I first met Robbie Conal back in 2001 when B/D was just a part time hobby run out of my bedroom. He was one of the first LA artists that I met, and we immediately hit it off. Fast forward a decade, now Robbie is a great friend of mine, and a loyal Cult Of Decay supporter. He is the type of artist that gives his time, energy, and sharp wit to anyone and everyone without thinking about what they can do for him. Over the years we’ve featured Robbie on our cover (you can get a copy here), included him in shows we’ve curated, released videos about his work, and had him write an amazing article about his painting mentor and hero Leon Golub (You can get a copy of that issue here). Needless to say we back him 200%.
Robbie is having a much deserved show opening this week in LA at Country Club. If you’re a fan of what we do at Beautiful/Decay then you must go to this show to support the original King of Postering, and the ultimate Mad Man of Paint. If you’ve only seen his work on the street then this show will be a true eye opener, as all of Robbie’s posters are actually prints of paintings with hundreds of layers of rich paint. So join me, the rest of the B/D team, and help celebrate one of LA’s great artistic treasures.
Robbie Conal:The Missing Link
November 20th-December 22nd 2010
Opening Reception: November 20th 6-9pm
@ The Buck House
805 South Genesse Avenue
LA, CA 90036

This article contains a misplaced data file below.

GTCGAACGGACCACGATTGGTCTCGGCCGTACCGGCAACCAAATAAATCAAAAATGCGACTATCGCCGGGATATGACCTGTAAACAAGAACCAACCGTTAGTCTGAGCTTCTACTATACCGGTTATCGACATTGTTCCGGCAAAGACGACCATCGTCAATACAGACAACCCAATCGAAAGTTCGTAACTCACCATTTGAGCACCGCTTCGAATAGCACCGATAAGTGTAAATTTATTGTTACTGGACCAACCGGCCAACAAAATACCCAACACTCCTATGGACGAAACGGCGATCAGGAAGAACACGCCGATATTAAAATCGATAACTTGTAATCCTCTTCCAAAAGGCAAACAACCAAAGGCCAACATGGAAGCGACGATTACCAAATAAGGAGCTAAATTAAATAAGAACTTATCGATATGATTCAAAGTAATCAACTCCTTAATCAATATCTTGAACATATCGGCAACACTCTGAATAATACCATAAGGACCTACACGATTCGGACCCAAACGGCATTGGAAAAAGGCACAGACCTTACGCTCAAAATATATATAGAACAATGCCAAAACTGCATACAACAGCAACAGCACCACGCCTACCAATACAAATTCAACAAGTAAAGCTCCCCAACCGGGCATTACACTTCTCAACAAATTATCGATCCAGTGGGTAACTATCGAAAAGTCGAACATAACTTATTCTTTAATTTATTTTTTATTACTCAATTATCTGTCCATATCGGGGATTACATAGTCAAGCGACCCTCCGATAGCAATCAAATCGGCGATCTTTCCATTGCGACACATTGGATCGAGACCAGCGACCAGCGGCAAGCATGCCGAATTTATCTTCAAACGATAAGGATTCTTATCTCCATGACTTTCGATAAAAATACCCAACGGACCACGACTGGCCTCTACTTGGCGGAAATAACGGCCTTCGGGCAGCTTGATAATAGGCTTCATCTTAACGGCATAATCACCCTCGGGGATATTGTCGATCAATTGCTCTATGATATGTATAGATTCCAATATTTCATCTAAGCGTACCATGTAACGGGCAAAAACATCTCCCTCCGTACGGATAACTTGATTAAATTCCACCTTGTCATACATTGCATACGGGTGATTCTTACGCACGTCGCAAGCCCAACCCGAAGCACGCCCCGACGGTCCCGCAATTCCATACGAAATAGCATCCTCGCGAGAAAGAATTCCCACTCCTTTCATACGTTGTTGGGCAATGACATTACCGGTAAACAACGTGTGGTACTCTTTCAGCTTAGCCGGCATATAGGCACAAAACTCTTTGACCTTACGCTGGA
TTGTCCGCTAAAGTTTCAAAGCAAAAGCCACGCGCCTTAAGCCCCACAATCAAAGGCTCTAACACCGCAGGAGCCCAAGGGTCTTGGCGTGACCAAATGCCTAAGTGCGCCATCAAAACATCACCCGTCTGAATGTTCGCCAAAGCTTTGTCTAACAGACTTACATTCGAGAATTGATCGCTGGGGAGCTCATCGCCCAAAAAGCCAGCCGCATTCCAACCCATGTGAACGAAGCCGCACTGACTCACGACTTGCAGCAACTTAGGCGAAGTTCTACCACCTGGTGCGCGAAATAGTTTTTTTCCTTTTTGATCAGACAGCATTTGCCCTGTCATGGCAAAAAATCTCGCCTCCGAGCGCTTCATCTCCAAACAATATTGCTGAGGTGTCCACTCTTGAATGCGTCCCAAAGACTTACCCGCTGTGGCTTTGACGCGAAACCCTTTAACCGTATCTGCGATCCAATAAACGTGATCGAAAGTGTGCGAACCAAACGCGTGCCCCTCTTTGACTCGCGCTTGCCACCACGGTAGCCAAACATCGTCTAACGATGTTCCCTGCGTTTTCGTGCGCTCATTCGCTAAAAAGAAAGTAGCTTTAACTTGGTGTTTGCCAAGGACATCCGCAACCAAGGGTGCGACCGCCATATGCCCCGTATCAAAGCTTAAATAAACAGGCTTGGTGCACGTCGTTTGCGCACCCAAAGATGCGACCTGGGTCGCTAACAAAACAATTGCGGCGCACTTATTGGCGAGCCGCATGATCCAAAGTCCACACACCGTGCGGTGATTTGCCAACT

Night Stroll is a new digital short from Japanese filmmaker Tao Tajima. In the film, quick moving abstract light patterns pulse through otherwise quiet Tokyo streets. The light patterns are impressively realistic and almost resemble the light painting of still photography. Bright bursts of shapes are reflected in wet streets and cast shadows from behind trees and street corners. Though there is little information regarding the film’s production, Tajima seems to have skillfully created the light patterns digitally. He executes a simple idea very well – simple but realistic light dances as if it were alive and alone in the city. Check out the video to see what the GIFs only preview.
Leland Bobbé, a New York based photographer, has compiled a series of stunning and complex images that further examine the drag queen persona, what it consist of, its controversies, and multifaceted physical aspects.His ongoing project, ‘Half-Drag . . . A Different Kind of Beauty’, has made a huge impact. Consequently, landing the photographer several awards and features in international art fairs.